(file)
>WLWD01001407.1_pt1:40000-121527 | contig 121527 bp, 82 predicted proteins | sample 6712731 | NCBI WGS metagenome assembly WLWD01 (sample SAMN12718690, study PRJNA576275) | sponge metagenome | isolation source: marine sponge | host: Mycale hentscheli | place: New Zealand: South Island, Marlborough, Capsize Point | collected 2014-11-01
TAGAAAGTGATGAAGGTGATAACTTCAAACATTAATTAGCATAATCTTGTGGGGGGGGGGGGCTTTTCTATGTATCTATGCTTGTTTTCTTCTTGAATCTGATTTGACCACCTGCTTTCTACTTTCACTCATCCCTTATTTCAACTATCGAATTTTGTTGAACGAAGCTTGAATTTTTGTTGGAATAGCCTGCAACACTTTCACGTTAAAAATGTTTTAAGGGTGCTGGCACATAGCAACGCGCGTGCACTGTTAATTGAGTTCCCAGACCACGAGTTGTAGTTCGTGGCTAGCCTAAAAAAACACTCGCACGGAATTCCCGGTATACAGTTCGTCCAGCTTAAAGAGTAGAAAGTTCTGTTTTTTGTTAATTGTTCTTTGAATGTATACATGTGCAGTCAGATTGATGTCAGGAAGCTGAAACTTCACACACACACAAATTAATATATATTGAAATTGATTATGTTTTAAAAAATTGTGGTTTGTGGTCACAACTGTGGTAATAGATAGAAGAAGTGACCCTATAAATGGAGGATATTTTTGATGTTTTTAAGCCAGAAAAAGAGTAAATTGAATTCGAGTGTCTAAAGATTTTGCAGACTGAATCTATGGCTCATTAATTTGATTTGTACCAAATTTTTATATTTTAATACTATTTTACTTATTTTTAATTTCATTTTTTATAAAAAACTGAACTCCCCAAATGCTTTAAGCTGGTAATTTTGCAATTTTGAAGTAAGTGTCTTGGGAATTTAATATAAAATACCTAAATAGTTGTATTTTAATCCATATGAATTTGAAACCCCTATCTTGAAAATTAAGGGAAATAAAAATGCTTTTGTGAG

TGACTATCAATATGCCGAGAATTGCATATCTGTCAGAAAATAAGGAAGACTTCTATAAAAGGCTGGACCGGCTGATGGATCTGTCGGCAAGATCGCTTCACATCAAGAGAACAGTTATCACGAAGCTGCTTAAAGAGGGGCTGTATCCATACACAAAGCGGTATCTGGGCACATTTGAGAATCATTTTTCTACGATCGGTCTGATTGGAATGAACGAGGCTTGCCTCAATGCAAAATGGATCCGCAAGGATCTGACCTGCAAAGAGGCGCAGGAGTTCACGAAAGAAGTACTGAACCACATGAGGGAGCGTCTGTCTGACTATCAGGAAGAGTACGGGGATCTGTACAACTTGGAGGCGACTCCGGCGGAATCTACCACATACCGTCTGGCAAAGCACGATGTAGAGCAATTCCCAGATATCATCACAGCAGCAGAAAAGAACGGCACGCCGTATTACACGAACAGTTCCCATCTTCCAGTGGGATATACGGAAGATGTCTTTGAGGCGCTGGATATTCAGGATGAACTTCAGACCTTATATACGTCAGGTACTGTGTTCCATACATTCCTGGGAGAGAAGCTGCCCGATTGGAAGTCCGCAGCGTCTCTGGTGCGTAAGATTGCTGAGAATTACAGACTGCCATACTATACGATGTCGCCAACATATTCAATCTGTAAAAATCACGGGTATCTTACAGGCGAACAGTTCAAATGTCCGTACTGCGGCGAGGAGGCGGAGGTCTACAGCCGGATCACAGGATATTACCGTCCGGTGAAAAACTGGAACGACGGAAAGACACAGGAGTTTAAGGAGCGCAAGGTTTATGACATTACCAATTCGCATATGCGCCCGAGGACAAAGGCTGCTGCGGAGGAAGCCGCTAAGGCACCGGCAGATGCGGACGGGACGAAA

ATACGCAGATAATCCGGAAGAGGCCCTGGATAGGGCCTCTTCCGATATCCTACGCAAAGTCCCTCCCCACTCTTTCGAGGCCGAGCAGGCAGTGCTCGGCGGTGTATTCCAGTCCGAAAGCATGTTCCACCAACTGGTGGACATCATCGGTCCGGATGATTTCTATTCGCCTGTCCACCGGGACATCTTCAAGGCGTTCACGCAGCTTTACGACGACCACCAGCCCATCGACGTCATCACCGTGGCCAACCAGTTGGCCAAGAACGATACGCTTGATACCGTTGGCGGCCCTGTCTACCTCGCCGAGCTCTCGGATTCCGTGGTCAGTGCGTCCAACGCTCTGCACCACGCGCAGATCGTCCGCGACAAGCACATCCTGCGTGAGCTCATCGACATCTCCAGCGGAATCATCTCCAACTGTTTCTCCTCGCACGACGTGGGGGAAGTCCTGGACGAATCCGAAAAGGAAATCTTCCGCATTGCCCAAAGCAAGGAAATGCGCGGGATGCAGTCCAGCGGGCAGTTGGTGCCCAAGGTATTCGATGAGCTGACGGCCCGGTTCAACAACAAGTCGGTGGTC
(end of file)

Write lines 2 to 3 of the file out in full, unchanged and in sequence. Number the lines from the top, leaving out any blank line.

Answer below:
TAGAAAGTGATGAAGGTGATAACTTCAAACATTAATTAGCATAATCTTGTGGGGGGGGGGGGCTTTTCTATGTATCTATGCTTGTTTTCTTCTTGAATCTGATTTGACCACCTGCTTTCTACTTTCACTCATCCCTTATTTCAACTATCGAATTTTGTTGAACGAAGCTTGAATTTTTGTTGGAATAGCCTGCAACACTTTCACGTTAAAAATGTTTTAAGGGTGCTGGCACATAGCAACGCGCGTGCACTGTTAATTGAGTTCCCAGACCACGAGTTGTAGTTCGTGGCTAGCCTAAAAAAACACTCGCACGGAATTCCCGGTATACAGTTCGTCCAGCTTAAAGAGTAGAAAGTTCTGTTTTTTGTTAATTGTTCTTTGAATGTATACATGTGCAGTCAGATTGATGTCAGGAAGCTGAAACTTCACACACACACAAATTAATATATATTGAAATTGATTATGTTTTAAAAAATTGTGGTTTGTGGTCACAACTGTGGTAATAGATAGAAGAAGTGACCCTATAAATGGAGGATATTTTTGATGTTTTTAAGCCAGAAAAAGAGTAAATTGAATTCGAGTGTCTAAAGATTTTGCAGACTGAATCTATGGCTCATTAATTTGATTTGTACCAAATTTTTATATTTTAATACTATTTTACTTATTTTTAATTTCATTTTTTATAAAAAACTGAACTCCCCAAATGCTTTAAGCTGGTAATTTTGCAATTTTGAAGTAAGTGTCTTGGGAATTTAATATAAAATACCTAAATAGTTGTATTTTAATCCATATGAATTTGAAACCCCTATCTTGAAAATTAAGGGAAATAAAAATGCTTTTGTGAG

TGACTATCAATATGCCGAGAATTGCATATCTGTCAGAAAATAAGGAAGACTTCTATAAAAGGCTGGACCGGCTGATGGATCTGTCGGCAAGATCGCTTCACATCAAGAGAACAGTTATCACGAAGCTGCTTAAAGAGGGGCTGTATCCATACACAAAGCGGTATCTGGGCACATTTGAGAATCATTTTTCTACGATCGGTCTGATTGGAATGAACGAGGCTTGCCTCAATGCAAAATGGATCCGCAAGGATCTGACCTGCAAAGAGGCGCAGGAGTTCACGAAAGAAGTACTGAACCACATGAGGGAGCGTCTGTCTGACTATCAGGAAGAGTACGGGGATCTGTACAACTTGGAGGCGACTCCGGCGGAATCTACCACATACCGTCTGGCAAAGCACGATGTAGAGCAATTCCCAGATATCATCACAGCAGCAGAAAAGAACGGCACGCCGTATTACACGAACAGTTCCCATCTTCCAGTGGGATATACGGAAGATGTCTTTGAGGCGCTGGATATTCAGGATGAACTTCAGACCTTATATACGTCAGGTACTGTGTTCCATACATTCCTGGGAGAGAAGCTGCCCGATTGGAAGTCCGCAGCGTCTCTGGTGCGTAAGATTGCTGAGAATTACAGACTGCCATACTATACGATGTCGCCAACATATTCAATCTGTAAAAATCACGGGTATCTTACAGGCGAACAGTTCAAATGTCCGTACTGCGGCGAGGAGGCGGAGGTCTACAGCCGGATCACAGGATATTACCGTCCGGTGAAAAACTGGAACGACGGAAAGACACAGGAGTTTAAGGAGCGCAAGGTTTATGACATTACCAATTCGCATATGCGCCCGAGGACAAAGGCTGCTGCGGAGGAAGCCGCTAAGGCACCGGCAGATGCGGACGGGACGAAA